Eighth NSF Grant Aims For Better Science Education

As Sam Houston State University’s eighth National Science Foundation grant recipient, Beverly Irby is shooting to help solve some of the nation’s most pressing educational issues: teaching science, especially to students who are at risk due to limited English proficiency or limited family income.

Irby, chair of the educational leadership and counseling department, is also the College of Education’s first NSF grant recipient.

The $1.5 million collaborative grant, given through the NSF’s subsidiary group Discovery Research K-12, will fund research for “Project MSSELL” (pronounced “missile”), a series of educational curriculum enhancements targeting fifth and sixth grade science students in Houston’s Aldine school district.

It will be disseminated between Irby at SHSU and the Texas A&M University principal investigator Rafael Lara-Alecio and the school district for support personnel.

Through Project MSSELL, Irby and Alecio will conduct a two-year, longitudinal study of Aldine students in four groups of 100.

Two groups—English-language learners and English-speaking learners, both randomly assigned—will receive an enhanced curriculum infused with English as a second language strategies. These include oral and written vocabulary development, hands-on activities, technology integration, and take-home activities for family involvement, as well as clarifications of scientific terminology for English-language learners, or non-native English-speaking students.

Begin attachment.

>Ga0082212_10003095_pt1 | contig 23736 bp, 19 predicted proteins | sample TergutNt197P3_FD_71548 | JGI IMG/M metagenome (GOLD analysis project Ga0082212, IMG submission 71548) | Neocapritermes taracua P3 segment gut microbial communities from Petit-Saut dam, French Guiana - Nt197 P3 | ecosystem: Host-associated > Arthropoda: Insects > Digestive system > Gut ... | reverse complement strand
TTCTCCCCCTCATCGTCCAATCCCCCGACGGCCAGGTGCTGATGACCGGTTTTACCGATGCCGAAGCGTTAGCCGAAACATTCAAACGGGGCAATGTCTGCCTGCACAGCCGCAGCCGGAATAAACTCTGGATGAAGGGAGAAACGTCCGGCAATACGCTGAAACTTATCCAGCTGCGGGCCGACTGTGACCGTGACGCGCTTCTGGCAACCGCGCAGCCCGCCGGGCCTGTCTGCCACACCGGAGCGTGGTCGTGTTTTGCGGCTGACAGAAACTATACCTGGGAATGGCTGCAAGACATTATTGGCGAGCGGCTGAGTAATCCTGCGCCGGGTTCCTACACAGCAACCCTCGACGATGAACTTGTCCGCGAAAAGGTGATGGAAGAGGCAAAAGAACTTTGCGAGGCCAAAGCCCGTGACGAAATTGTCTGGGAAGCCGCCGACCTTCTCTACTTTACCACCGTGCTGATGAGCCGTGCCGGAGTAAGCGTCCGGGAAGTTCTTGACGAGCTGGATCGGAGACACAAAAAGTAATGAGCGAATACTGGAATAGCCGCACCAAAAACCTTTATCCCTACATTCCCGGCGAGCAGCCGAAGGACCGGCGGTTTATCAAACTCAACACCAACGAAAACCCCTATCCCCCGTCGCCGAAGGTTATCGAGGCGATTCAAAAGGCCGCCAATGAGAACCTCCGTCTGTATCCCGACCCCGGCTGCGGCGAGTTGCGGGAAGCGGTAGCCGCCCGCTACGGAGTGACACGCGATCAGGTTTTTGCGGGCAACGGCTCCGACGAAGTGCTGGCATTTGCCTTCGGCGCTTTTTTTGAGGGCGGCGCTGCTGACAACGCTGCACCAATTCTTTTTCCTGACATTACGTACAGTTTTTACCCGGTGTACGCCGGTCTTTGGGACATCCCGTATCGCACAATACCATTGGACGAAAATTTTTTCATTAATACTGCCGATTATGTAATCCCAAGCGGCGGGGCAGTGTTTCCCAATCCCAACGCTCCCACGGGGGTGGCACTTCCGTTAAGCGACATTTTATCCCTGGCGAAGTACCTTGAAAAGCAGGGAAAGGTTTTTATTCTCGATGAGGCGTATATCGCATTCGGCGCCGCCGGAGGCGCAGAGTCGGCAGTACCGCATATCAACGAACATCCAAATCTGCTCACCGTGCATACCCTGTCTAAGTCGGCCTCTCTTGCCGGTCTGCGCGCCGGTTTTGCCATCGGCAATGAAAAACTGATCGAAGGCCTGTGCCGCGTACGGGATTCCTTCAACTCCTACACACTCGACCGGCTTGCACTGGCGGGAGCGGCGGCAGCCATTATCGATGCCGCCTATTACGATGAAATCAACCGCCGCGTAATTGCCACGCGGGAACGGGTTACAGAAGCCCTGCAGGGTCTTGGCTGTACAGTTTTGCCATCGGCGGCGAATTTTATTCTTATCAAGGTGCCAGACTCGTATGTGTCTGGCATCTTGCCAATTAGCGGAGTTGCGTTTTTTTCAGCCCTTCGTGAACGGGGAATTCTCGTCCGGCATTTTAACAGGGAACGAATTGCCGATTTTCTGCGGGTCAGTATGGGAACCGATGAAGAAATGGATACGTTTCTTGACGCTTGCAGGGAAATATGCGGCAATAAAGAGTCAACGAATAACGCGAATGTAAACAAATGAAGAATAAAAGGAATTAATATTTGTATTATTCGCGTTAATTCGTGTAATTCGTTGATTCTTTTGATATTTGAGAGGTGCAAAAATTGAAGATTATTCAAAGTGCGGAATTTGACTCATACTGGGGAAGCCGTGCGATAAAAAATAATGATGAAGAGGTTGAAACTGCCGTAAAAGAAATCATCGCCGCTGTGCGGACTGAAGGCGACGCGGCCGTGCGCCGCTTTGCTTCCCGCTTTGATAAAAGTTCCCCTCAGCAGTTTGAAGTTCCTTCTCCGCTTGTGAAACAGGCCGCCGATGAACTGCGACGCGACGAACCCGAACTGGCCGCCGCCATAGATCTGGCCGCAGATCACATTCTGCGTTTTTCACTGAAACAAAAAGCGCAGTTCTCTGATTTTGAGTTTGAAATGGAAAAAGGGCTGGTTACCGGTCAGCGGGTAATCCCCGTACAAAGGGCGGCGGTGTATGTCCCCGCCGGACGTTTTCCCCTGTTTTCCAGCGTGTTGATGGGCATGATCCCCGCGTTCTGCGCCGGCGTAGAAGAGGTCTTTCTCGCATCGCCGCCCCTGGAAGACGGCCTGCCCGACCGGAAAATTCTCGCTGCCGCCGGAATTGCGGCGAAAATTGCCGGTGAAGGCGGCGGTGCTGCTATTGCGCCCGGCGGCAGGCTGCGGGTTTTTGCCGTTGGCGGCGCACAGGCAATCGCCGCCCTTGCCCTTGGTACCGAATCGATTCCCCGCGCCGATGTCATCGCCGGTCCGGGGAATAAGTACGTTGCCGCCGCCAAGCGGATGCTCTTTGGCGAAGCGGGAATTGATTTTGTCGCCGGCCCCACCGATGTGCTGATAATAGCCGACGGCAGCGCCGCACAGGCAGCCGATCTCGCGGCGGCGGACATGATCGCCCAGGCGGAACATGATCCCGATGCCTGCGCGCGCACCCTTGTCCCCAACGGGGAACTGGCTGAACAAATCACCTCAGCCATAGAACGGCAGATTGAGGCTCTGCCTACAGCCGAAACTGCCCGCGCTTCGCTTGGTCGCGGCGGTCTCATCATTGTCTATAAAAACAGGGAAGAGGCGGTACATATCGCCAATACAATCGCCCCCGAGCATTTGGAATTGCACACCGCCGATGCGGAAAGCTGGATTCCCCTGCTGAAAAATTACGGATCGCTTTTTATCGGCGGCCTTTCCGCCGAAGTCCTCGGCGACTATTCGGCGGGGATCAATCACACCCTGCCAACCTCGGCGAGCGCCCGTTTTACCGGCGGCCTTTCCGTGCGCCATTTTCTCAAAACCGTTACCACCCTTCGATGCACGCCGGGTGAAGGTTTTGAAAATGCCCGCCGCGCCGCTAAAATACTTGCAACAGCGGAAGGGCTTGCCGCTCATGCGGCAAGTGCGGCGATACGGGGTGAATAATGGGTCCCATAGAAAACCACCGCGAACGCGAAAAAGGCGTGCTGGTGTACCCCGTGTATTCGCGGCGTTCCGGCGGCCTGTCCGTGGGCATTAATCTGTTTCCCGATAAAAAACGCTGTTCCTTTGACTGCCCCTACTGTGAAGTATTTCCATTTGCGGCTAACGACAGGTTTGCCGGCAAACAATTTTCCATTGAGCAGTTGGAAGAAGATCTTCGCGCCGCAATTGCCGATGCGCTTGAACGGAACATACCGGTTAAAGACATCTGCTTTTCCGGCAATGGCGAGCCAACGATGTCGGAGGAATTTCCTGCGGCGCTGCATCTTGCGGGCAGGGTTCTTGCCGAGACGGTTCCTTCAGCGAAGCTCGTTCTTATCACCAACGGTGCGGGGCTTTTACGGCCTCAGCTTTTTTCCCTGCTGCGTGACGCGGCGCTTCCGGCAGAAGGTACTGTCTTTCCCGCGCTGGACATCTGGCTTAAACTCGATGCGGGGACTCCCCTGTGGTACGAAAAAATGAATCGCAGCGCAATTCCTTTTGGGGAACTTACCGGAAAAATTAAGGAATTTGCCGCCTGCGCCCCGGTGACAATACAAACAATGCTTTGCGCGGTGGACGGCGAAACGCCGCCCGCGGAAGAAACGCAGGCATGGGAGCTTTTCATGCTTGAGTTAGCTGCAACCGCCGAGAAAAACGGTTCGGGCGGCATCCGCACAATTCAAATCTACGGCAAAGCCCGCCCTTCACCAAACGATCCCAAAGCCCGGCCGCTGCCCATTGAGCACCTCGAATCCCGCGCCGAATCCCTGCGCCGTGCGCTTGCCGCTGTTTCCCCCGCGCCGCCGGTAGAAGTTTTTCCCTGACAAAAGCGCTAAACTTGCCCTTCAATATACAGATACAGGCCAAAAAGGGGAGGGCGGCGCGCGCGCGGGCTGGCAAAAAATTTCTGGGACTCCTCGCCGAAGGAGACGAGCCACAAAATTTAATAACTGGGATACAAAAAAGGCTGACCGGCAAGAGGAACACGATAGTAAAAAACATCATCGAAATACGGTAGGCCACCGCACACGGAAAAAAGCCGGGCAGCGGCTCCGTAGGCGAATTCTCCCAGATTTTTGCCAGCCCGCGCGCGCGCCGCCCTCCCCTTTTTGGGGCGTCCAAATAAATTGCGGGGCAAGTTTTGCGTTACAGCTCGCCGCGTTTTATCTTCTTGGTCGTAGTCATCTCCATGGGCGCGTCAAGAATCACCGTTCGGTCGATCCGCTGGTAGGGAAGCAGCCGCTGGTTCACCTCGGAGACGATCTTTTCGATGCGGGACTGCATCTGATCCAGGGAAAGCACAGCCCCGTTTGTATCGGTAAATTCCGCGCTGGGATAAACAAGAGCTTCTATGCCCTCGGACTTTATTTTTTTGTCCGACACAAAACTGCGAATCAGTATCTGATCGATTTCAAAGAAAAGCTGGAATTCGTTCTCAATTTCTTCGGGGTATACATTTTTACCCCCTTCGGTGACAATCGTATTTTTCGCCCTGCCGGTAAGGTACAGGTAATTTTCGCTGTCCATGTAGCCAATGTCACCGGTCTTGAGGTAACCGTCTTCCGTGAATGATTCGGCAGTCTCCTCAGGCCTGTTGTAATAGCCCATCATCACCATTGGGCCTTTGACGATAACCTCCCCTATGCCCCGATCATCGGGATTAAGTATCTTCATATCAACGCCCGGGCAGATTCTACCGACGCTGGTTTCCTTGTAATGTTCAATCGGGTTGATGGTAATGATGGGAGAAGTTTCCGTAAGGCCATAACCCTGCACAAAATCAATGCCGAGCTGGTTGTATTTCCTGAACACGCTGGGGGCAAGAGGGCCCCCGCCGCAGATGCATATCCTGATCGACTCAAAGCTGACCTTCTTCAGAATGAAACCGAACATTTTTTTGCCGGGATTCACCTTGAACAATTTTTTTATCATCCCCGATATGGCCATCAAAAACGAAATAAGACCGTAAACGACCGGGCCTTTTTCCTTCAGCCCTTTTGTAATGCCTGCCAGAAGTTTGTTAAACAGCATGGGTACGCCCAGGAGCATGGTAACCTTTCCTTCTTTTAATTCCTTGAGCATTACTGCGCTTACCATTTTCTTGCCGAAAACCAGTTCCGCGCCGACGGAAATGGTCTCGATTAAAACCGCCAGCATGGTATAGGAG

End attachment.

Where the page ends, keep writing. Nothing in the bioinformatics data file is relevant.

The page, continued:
A “really exciting” component of the project also includes a mentoring program with SHSU experts and students, who will be able to correspond with middle school students via e-mail and will bring them to the SHSU campus for four “Science Saturdays at Sam,” Irby said.

These “Science Saturdays” will apply science by bringing the “experimental group” students into the laboratories at SHSU to learn about chemistry, earth science, biology and astronomy. Faculty mentors for the program include Joan Hudson, biology; Thomas Chasteen, chemistry; Brian Cooper, geology; and Renee James, physics.

“These children will get to see a university campus; it’ll be an early recruitment,” Irby said. “Many universities begin, in the area of science in particular, recruiting at fifth and sixth grade levels. I know A&M has a fifth grade science program, where they are actually recruiting students to come into their area of science.

“We’re really excited about that and having them on campus,” she said.

Other components include “very structured lessons” and training for teachers, as well as paraprofessionals who will tutor the “lowest functioning children within our groups” 15 minutes before and after school, according to Irby.

Because there is a call for more math and science education in America due to recent reports that the country has fallen behind in both areas, Project MSSELL, if successful, could have a great impact on both policy and curriculum, Irby said.

“Scientific literacy, which is where we’re behind, hinges on basic literacy, which relies on a person’s ability to read and comprehend in English and to write and communicate that scientific literacy in meaningful way,” Irby said. “Not only for a person to become a scientist, but just to become a consumer of knowledge that is out there; to be able to understand the concept of what it’s talking about when fertilizing a garden or mixing household chemicals; basically, just using science in everyday living.